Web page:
Train problems mean northern mayor will Zoom in to talks on train problems

<span>Photograph: Christopher Thomond/The Guardian</span>
Photograph: Christopher Thomond/The Guardian

A mayor in north-east England who was due to attend a meeting with the transport secretary to discuss train cancellations in the region has said he will have to take part by Zoom – because he cannot be certain he will be able to get there by train.

The Labour mayors from West Yorkshire, South Yorkshire, Manchester and Liverpool are due to meet Mark Harper in Manchester on Wednesday, but Jamie Driscoll, the north of Tyne mayor, said he would not attend in person.

“The trains are so unreliable that I might not have been able to get there, and it was probably a good call,” Driscoll told BBC Radio 4’s Today programme on Wednesday.

Thousands of trains have been cancelled at short notice in recent weeks across northern England, with TransPennine Express, Avanti West Coast and Northern services all affected.

Driscoll said he had with him details of 61 train cancellations from TransPennine Express, and the operator had warned of further short-notice cancellations.

“This is standard practice, I’ve had it before. We’ve had a transport for the north meeting in Manchester and the mayors couldn’t get there because the trains were cancelled. The irony of it, it would be funny if it wasn’t so serious,” he said.

“We’ve got the secretary of state coming to meet metro mayors because of the terrible rail services and we can’t get there. There are so many people missing their trains, we have schoolkids standing on cold dark platforms for hours at a time. We have rail services where if they’re not being cancelled, they are routinely late.”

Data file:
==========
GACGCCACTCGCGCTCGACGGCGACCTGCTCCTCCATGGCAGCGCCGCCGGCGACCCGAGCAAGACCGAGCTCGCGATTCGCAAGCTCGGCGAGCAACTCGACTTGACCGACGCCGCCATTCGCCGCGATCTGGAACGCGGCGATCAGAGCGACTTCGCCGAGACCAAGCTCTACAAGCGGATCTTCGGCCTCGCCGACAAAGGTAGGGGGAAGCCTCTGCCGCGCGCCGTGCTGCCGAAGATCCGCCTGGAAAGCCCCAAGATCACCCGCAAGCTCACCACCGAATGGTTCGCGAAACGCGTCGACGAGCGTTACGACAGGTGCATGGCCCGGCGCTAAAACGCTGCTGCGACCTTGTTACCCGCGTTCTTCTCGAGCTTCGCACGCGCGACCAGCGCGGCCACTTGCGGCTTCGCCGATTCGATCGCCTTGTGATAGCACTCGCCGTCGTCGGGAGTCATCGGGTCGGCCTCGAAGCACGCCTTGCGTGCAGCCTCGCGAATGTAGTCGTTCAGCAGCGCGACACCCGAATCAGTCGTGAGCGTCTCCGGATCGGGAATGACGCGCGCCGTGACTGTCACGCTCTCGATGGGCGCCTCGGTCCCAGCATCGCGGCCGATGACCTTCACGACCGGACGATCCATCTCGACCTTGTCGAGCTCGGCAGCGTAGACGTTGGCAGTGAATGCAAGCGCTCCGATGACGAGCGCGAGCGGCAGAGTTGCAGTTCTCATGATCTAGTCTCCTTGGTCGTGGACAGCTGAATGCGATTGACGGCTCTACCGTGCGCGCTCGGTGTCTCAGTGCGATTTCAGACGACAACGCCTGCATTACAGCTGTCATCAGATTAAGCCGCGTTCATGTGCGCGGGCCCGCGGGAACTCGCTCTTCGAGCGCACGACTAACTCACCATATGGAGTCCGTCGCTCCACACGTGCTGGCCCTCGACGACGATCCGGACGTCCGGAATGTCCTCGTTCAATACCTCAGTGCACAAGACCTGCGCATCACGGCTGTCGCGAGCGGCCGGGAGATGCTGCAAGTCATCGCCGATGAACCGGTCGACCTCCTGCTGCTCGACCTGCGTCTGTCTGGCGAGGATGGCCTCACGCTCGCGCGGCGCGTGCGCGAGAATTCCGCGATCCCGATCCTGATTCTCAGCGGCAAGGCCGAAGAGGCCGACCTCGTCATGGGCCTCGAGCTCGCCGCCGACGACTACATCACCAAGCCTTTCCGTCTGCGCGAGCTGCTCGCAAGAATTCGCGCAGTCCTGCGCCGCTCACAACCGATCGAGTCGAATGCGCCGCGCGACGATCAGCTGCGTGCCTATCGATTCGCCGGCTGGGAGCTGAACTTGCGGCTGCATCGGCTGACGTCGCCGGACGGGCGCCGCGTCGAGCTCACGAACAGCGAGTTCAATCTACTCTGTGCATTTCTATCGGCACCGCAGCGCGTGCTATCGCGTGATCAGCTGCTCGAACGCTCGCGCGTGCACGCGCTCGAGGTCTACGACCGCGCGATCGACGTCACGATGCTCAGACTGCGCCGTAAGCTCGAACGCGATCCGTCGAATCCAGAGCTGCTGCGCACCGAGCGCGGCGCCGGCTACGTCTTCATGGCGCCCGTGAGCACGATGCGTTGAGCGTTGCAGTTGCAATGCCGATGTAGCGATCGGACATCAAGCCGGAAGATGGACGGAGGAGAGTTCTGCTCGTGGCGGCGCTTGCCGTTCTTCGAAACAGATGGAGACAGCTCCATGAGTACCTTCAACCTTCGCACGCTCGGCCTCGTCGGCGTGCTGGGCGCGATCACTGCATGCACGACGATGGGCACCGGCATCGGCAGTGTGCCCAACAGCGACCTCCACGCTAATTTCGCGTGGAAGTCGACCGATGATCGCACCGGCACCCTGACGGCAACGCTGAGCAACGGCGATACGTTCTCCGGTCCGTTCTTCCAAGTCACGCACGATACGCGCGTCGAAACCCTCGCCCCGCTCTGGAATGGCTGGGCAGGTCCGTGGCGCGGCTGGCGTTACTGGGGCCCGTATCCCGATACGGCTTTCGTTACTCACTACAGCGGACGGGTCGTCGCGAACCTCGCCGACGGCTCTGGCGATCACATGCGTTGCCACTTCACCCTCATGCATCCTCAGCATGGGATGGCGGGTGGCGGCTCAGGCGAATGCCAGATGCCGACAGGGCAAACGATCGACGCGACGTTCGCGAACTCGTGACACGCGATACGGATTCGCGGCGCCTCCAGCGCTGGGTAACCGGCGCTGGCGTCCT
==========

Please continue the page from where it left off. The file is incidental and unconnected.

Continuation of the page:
He said that during the meeting with the transport secretary, he would make clear his view that the government had not acknowledged the problem.

“The first step of recovery is admitting that you have a problem, and I haven’t heard the government admit that the rail infrastructure is creaking,” Driscoll said.

Last week, rail cancellations reached their highest level on record, with more than 314,000 trains fully or partially cancelled across Great Britain.

On Monday, business leaders said rail services in the north of England were facing collapse unless the government intervened.

The West Yorkshire mayor, Tracy Brabin, said: “Enough is enough. The transport secretary has promised to get a grip on this crisis and we welcome that. But the people of the north need more than warm words. We need a concrete plan that will get our rail network back on track.

“This chaos is having a devastating impact on the northern economy and our attempts to rebuild from the pandemic, while we try to support our communities against the cost of living crisis with record levels of inflation. The secretary of state is the person who can step in and has a fresh opportunity to help solve the problem, and that’s exactly what we’ll be telling him today.”

Along with Brabin, Andy Burnham, the mayor of Greater Manchester, Steve Rotheram, the mayor of the Liverpool city region, and Oliver Coppard, the mayor of South Yorkshire, are due to attend the meeting.